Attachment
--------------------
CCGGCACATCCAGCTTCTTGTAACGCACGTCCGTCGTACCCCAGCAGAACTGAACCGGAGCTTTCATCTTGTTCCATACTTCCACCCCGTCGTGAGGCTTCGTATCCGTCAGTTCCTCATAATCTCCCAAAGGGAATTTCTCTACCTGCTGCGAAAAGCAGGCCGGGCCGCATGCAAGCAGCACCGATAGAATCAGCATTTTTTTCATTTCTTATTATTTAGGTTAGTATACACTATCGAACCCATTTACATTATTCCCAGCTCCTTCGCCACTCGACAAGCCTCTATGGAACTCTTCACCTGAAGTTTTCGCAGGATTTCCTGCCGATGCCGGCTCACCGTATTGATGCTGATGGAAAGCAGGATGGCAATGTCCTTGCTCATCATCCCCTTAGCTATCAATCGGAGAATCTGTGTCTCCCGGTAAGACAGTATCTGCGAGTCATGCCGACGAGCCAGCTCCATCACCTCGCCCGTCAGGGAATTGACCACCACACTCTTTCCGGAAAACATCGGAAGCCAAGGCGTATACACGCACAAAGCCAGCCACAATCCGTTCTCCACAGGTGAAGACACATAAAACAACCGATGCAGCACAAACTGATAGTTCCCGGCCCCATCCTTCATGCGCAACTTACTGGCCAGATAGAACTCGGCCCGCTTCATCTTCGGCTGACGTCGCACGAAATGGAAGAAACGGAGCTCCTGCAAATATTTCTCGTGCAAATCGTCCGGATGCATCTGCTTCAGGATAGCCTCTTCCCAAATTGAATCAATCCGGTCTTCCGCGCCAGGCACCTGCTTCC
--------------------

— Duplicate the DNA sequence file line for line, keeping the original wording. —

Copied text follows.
CCGGCACATCCAGCTTCTTGTAACGCACGTCCGTCGTACCCCAGCAGAACTGAACCGGAGCTTTCATCTTGTTCCATACTTCCACCCCGTCGTGAGGCTTCGTATCCGTCAGTTCCTCATAATCTCCCAAAGGGAATTTCTCTACCTGCTGCGAAAAGCAGGCCGGGCCGCATGCAAGCAGCACCGATAGAATCAGCATTTTTTTCATTTCTTATTATTTAGGTTAGTATACACTATCGAACCCATTTACATTATTCCCAGCTCCTTCGCCACTCGACAAGCCTCTATGGAACTCTTCACCTGAAGTTTTCGCAGGATTTCCTGCCGATGCCGGCTCACCGTATTGATGCTGATGGAAAGCAGGATGGCAATGTCCTTGCTCATCATCCCCTTAGCTATCAATCGGAGAATCTGTGTCTCCCGGTAAGACAGTATCTGCGAGTCATGCCGACGAGCCAGCTCCATCACCTCGCCCGTCAGGGAATTGACCACCACACTCTTTCCGGAAAACATCGGAAGCCAAGGCGTATACACGCACAAAGCCAGCCACAATCCGTTCTCCACAGGTGAAGACACATAAAACAACCGATGCAGCACAAACTGATAGTTCCCGGCCCCATCCTTCATGCGCAACTTACTGGCCAGATAGAACTCGGCCCGCTTCATCTTCGGCTGACGTCGCACGAAATGGAAGAAACGGAGCTCCTGCAAATATTTCTCGTGCAAATCGTCCGGATGCATCTGCTTCAGGATAGCCTCTTCCCAAATTGAATCAATCCGGTCTTCCGCGCCAGGCACCTGCTTCC